Engagement—what does it really mean? Why is it important? How does it apply to my organization? In the association industry, leaders often think that because members are paying their monthly dues on time or registering for an annual conference or governing a board of members, they’re actively involved and engaged—but could they be doing more?
What is Engagement?
Understanding why, how, and to what degree a member engages with their association can make all the difference when it comes to growing a thriving non-profit. Engagement is the central focus of what associations are all about. Recognized as an elusive, abstract term, it implies the relationship between an association and its members and the mutual exchange of value. And although member engagement is often thought to be unquantifiable, realizing these measurements are imperative and valuable to an organization is the first step.
Why is Engagement Important?
Unlike other static figures such as revenue or member count, association leaders often fail to identify the importance of measuring this qualitative metric and often miss out on something that can provide so much insight into how an organization functions and the value it creates. Engagement is something that’s been talked about for a long time in the association industry—albeit by evolving names—and is all about bringing people in by ways that matter to them and matter to the organization as a whole. Engagement is key to an association’s success as it ultimately drives growth in areas like membership, events, volunteerism, support and much more while it relates to the creation of value for its members; it is this value that drives a stronger community and creates an enhanced experience for everybody.
How Can I Apply Engagement to My Organization?
When it comes to engagement scoring, people must recognize that as a fluid measurement, desired behaviors may vary from one organization to another and also within the same organization over a period of time. As organizations go through different phases in their lifecycles, the needs and strategic goals may change depending on what’s most important at some point in time. For example, although member engagement scoring typically applies to member-based associations whose success primarily relies on engagement, it can be applied to all types of organizations that have goals set in place. Or, at one phase, social media growth may be the most important goal and during another phase, the most important objective might be to increase conference attendance.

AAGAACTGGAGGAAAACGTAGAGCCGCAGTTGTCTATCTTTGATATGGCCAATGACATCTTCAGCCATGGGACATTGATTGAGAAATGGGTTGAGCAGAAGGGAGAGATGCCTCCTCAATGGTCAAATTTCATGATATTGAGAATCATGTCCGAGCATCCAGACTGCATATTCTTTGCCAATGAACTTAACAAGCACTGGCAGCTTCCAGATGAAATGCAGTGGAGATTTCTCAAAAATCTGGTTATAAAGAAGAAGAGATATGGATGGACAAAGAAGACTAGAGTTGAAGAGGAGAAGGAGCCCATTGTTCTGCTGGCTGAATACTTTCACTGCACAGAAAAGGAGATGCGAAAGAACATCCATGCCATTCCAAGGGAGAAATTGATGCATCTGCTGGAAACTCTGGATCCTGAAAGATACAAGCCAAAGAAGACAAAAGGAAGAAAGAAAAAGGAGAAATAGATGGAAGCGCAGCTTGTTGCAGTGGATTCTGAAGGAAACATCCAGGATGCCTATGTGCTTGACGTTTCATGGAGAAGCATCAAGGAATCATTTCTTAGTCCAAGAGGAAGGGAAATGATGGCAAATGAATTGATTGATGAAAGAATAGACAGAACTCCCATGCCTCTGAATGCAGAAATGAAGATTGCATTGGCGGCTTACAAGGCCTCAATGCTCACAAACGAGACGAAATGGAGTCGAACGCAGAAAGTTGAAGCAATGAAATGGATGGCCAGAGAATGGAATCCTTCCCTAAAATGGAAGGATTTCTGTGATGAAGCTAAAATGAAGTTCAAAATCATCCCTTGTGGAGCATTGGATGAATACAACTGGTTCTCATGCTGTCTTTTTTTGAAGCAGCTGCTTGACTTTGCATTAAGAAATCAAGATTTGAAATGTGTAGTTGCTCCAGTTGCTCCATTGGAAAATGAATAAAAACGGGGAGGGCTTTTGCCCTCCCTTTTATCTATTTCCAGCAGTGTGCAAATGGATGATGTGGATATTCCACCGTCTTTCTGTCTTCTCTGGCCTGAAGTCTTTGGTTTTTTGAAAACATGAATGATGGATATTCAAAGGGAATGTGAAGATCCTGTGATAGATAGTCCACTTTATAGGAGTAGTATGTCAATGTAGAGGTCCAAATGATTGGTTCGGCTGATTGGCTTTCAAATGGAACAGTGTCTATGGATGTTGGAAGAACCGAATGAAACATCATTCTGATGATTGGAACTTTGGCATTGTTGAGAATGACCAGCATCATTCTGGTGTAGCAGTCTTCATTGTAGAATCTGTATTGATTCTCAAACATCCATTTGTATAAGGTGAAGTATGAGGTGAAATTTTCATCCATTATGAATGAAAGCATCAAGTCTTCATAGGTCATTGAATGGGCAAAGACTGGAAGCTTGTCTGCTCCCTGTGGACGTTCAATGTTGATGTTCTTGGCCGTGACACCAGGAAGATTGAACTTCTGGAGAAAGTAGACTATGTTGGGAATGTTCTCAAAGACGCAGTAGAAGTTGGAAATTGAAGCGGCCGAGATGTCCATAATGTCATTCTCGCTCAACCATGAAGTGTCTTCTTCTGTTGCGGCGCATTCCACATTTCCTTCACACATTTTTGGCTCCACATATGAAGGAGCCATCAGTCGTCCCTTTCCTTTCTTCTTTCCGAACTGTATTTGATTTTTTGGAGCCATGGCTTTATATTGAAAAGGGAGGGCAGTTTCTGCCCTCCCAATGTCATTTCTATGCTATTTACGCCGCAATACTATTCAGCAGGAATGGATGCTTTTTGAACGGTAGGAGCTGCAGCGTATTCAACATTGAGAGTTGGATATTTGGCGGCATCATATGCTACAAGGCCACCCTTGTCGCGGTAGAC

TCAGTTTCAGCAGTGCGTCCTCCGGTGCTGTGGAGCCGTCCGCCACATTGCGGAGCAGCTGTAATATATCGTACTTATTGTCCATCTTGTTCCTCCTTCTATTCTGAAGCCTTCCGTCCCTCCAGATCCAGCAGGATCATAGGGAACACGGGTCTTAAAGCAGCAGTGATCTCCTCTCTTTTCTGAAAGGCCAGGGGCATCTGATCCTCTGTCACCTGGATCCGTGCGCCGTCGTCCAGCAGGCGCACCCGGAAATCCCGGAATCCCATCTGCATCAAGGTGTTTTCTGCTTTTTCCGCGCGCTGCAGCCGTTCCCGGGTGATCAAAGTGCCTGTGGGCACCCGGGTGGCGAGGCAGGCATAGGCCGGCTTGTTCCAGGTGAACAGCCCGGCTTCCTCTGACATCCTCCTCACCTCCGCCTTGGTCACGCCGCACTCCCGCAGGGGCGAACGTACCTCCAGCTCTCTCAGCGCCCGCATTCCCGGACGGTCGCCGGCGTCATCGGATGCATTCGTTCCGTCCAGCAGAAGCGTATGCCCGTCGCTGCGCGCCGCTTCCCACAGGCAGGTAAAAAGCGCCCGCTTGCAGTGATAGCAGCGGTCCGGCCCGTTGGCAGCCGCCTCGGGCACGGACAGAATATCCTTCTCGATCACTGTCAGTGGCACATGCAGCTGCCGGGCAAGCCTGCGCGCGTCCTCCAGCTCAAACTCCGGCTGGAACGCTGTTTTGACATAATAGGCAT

Whatever the goal may be, it is critical to understand and compare how your organization performs over time and relative to past phases. Also, the right types of tools give you the ability to analyze patterns that may have influenced your scores at these given times. Depending on the nature of your membership, you may uncover interesting facts about how you engage members based on different criteria such as geographic location, age, years in profession, and organization size. With this information, you can tell when and if things are getting better or worse over time based on shifting goals and use this analysis to predict future engagement patterns. All in all, it is most important that the engagement you’re measuring is effectively aligning with your company’s strategy as this is the foundation to determining whether or not the engagement is of value to you and your members.
Aptify is an association management software solutions company focused on propelling success of member-based organizations and non-profits. With over 21 years in the industry, Aptify knows the ins-and-outs of how associations function and furthering their individual missions. To answer to the need of scoring member engagement in associations, Aptify pioneered the creation of the Composite Engagement Score—a unique tool that accommodates a variety of inputs that drive the aggregate score that is flexible enough to account for evolving changes over time. To read more about how you can score member engagement using the CES methodology, check out our library of free resources at www.aptify.com/CES.
This blog post was presented by Chelsea Haynes, Marketing Communications Coordinator at Aptify.